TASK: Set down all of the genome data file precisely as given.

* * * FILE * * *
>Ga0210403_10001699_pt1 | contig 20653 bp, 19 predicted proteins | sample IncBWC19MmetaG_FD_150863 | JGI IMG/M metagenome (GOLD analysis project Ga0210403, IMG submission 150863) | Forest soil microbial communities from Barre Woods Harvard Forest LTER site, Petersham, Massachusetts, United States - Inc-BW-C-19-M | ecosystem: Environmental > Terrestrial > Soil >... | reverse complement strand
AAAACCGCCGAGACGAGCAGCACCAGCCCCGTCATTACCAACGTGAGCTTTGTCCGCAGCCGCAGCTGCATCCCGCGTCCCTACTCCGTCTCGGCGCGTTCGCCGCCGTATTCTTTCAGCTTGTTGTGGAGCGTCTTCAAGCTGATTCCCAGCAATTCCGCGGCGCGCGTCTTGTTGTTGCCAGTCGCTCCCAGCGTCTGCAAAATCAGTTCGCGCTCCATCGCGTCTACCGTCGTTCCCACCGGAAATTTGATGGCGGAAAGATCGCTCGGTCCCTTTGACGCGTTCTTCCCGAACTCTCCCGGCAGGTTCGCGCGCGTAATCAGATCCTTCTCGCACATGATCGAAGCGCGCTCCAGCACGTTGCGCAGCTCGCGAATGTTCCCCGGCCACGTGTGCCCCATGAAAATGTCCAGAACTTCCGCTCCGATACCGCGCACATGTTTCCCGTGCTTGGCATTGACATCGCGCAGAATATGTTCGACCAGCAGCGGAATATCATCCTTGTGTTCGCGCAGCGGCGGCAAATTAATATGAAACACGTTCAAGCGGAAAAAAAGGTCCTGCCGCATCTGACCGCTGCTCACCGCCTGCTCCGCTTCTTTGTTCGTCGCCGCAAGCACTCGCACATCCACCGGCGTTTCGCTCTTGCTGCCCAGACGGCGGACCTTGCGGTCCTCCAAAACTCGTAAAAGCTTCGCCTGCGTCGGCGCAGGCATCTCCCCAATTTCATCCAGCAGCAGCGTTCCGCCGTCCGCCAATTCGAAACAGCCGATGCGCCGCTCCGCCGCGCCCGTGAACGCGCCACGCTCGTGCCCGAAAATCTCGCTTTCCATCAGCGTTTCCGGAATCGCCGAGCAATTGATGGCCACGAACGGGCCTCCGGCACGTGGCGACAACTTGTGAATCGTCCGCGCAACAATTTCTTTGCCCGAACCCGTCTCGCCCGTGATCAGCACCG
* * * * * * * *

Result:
>Ga0210403_10001699_pt1 | contig 20653 bp, 19 predicted proteins | sample IncBWC19MmetaG_FD_150863 | JGI IMG/M metagenome (GOLD analysis project Ga0210403, IMG submission 150863) | Forest soil microbial communities from Barre Woods Harvard Forest LTER site, Petersham, Massachusetts, United States - Inc-BW-C-19-M | ecosystem: Environmental > Terrestrial > Soil >... | reverse complement strand
AAAACCGCCGAGACGAGCAGCACCAGCCCCGTCATTACCAACGTGAGCTTTGTCCGCAGCCGCAGCTGCATCCCGCGTCCCTACTCCGTCTCGGCGCGTTCGCCGCCGTATTCTTTCAGCTTGTTGTGGAGCGTCTTCAAGCTGATTCCCAGCAATTCCGCGGCGCGCGTCTTGTTGTTGCCAGTCGCTCCCAGCGTCTGCAAAATCAGTTCGCGCTCCATCGCGTCTACCGTCGTTCCCACCGGAAATTTGATGGCGGAAAGATCGCTCGGTCCCTTTGACGCGTTCTTCCCGAACTCTCCCGGCAGGTTCGCGCGCGTAATCAGATCCTTCTCGCACATGATCGAAGCGCGCTCCAGCACGTTGCGCAGCTCGCGAATGTTCCCCGGCCACGTGTGCCCCATGAAAATGTCCAGAACTTCCGCTCCGATACCGCGCACATGTTTCCCGTGCTTGGCATTGACATCGCGCAGAATATGTTCGACCAGCAGCGGAATATCATCCTTGTGTTCGCGCAGCGGCGGCAAATTAATATGAAACACGTTCAAGCGGAAAAAAAGGTCCTGCCGCATCTGACCGCTGCTCACCGCCTGCTCCGCTTCTTTGTTCGTCGCCGCAAGCACTCGCACATCCACCGGCGTTTCGCTCTTGCTGCCCAGACGGCGGACCTTGCGGTCCTCCAAAACTCGTAAAAGCTTCGCCTGCGTCGGCGCAGGCATCTCCCCAATTTCATCCAGCAGCAGCGTTCCGCCGTCCGCCAATTCGAAACAGCCGATGCGCCGCTCCGCCGCGCCCGTGAACGCGCCACGCTCGTGCCCGAAAATCTCGCTTTCCATCAGCGTTTCCGGAATCGCCGAGCAATTGATGGCCACGAACGGGCCTCCGGCACGTGGCGACAACTTGTGAATCGTCCGCGCAACAATTTCTTTGCCCGAACCCGTCTCGCCCGTGATCAGCACCG